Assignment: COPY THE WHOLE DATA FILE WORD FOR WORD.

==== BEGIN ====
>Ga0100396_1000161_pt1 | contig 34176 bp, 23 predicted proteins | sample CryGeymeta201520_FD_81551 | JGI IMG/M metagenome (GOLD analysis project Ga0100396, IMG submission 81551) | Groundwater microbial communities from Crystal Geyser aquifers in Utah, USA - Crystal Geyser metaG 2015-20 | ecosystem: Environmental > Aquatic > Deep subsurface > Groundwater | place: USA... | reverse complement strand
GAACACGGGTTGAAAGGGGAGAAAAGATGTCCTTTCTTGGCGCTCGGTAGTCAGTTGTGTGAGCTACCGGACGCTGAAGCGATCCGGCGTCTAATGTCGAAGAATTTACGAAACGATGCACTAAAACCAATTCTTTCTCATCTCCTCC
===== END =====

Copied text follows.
>Ga0100396_1000161_pt1 | contig 34176 bp, 23 predicted proteins | sample CryGeymeta201520_FD_81551 | JGI IMG/M metagenome (GOLD analysis project Ga0100396, IMG submission 81551) | Groundwater microbial communities from Crystal Geyser aquifers in Utah, USA - Crystal Geyser metaG 2015-20 | ecosystem: Environmental > Aquatic > Deep subsurface > Groundwater | place: USA... | reverse complement strand
GAACACGGGTTGAAAGGGGAGAAAAGATGTCCTTTCTTGGCGCTCGGTAGTCAGTTGTGTGAGCTACCGGACGCTGAAGCGATCCGGCGTCTAATGTCGAAGAATTTACGAAACGATGCACTAAAACCAATTCTTTCTCATCTCCTCC